Ohio Republicans, who have used dubious legislative tactics to pass some of the nation’s most restrictive abortion laws, may once again use the budget process to advance draconian anti-choice measures.
The GOP-held state senate on Wednesday approved a $65.4 billion state budget that made significant changes to the budget passed by the Republican-majority house. The budget will head to a conference committee after the house voted to reject the changes made by the senate.
Republicans and Democrats from both chambers will negotiate behind closed doors and attempt to bridge the gap between the house and state senate budgets. Lawmakers are under a time crunch to complete the budget before a June 30 deadline.
The budget negotiations will be watched by pro-choice and anti-choice groups, as Republican lawmakers in previous negotiations have used the budget process as a vehicle to pass laws eroding access to abortion care.
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Mike Gonidakis, president of Ohio Right to Life, told the Toledo Blade that the organization will take advantage of any opportunity to further their agenda.
“I always look at various avenues to include pro-life legislation, including the budget,” said Gonidakis. “That being said, I do not anticipate at this time pro-life language being added to the budget. But I am hopeful.”
Ohio Republicans in 2013 passed a budget that included several abortion restrictions, including forced ultrasounds, medically unnecessary restrictions on transfer agreements between abortion clinics and hospitals, and funding restrictions for abortion providers and rape crisis centers.
After Gov. John Kasich (R) signed the budget, reproductive rights advocates took the state to court and challenged the law. A state judge ruled in 2015 that the law violated the Ohio Constitution’s “Single-Subject Rule,” which requires bills contain only one subject.
In 2015, lawmakers attached an amendment to the budget that would automatically deny licenses for abortion clinics if the state department of health took no action on the application within 60 days, which advocates said was designed to force the closure of at least one clinic.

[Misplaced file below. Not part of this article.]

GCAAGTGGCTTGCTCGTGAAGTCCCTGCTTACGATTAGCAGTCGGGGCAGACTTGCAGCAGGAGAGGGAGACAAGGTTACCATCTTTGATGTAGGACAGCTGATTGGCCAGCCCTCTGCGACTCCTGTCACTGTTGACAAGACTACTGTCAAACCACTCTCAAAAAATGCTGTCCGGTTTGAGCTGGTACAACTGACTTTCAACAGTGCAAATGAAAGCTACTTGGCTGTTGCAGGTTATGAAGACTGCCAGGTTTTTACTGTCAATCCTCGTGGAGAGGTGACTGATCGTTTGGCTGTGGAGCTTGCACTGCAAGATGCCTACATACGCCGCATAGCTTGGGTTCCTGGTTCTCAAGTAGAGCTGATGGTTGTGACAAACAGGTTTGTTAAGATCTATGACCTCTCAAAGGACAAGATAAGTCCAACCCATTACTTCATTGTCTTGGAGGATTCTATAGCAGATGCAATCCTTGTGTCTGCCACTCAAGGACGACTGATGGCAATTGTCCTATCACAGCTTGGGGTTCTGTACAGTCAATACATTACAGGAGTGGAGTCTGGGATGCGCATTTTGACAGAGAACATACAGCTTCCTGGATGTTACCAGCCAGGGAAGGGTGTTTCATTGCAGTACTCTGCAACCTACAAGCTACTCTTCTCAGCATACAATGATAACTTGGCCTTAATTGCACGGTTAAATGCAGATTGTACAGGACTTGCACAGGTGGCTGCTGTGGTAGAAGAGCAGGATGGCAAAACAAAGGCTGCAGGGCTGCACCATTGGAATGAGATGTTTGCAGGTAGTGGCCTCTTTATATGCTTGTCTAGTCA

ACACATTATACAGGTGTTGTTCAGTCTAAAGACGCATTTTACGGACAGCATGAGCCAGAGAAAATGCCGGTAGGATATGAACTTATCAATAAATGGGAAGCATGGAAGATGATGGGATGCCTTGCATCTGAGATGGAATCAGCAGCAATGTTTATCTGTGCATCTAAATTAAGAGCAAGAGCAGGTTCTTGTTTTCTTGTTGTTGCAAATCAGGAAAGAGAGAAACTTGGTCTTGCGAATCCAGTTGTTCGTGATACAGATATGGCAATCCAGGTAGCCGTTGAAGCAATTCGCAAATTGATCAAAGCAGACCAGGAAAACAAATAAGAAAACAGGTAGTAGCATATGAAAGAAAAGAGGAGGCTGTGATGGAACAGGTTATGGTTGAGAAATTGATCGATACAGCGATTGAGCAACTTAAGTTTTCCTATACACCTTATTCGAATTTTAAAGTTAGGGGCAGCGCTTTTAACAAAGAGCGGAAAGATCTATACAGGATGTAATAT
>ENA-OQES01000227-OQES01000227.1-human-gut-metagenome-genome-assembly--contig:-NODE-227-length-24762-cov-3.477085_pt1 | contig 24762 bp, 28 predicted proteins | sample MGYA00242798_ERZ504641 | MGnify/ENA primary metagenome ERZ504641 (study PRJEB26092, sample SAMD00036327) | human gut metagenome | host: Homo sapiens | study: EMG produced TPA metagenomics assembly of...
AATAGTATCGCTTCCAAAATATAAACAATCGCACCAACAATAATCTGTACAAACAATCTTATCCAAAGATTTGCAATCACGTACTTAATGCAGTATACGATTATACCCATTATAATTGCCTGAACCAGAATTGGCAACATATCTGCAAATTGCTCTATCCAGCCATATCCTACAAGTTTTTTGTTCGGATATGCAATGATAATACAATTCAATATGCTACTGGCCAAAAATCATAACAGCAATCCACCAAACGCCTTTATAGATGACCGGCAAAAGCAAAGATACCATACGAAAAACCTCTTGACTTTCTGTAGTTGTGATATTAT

Gabriel Mann, spokesperson for NARAL Pro-Choice Ohio, told the Blade that using the budget process to restrict abortion access subverts the democratic process.
“The budget has been a tool that the Kasich administration has used to put in place abortion restrictions often with little or no opportunity for committee hearings,” Mann said. “The medical community is shut out of this process when they write restrictions behind closed doors.”
Ohio Right to Life is seeking to increase state funding in the budget earmarked for fake clinics, also known as crisis pregnancy centers, which dissuade people from seeking abortion care while spreading misinformation about the procedure.
Kellie Copeland, executive director of NARAL Pro-Choice Ohio, said in a statement that the state should fund programs that have a “proven track record for effectiveness.” NARAL Pro-Choice Ohio in 2013 published a report that fake clinics in the state have a “pattern of using medically inaccurate information and scare tactics.”
“By giving funding to so-called ‘crisis pregnancy centers,’ the Parenting and Pregnancy Program is directing money to centers that coerce and mislead the people turning to them for help,” Copeland said. “When women need urgent, legitimate medical advice, these facilities present inflammatory rhetoric and misleading information. These centers should not be getting state funding.”
There have been half a dozen anti-choice bills filed by Ohio state lawmakers that could be attached to the budget while in conference committee. “All the bills in the hopper, we maintain, are incremental, and we would welcome them into the budget,” said Gonidakis, who is reportedly in close contact with high-ranking Ohio government officials, including Attorney General Mike DeWine.
Rep. Christina Hagan (R-Marlboro Township) introduced HB 258, which would prohibit an abortion if the physician detects a fetal heartbeat, require clinic inspections to ensure reporting requirements compliance, and provide guidance in the event that Roe v. Wade is overturned by the U.S. Supreme Court.
So-called heartbeat bans, which constitute a total ban on the procedure, have been introduced by Republicans several times in Ohio, but lawmakers have rejected the extreme proposal. Kasich vetoed a similar bill after the legislature passed both a 20-week ban and the six-week ban.
SB 145, sponsored by state Sen. Matt Huffman (R-Lima), would prohibit a so-called dismemberment abortion unless necessary to preserve the life or physical health of the pregnant patient. The bill targets the dilation and evacuation (D and E) procedure commonly used for abortion care after 13 weeks of pregnancy, according to the American Congress of Obstetricians and Gynecologists.
Copeland told the Columbus Dispatch that the bill is an unconstitutional attempt to criminalize a safe, legal procedure. “Let’s call this what it is: part of a broader effort to end access to safe, legal abortion in Ohio,” Copeland said.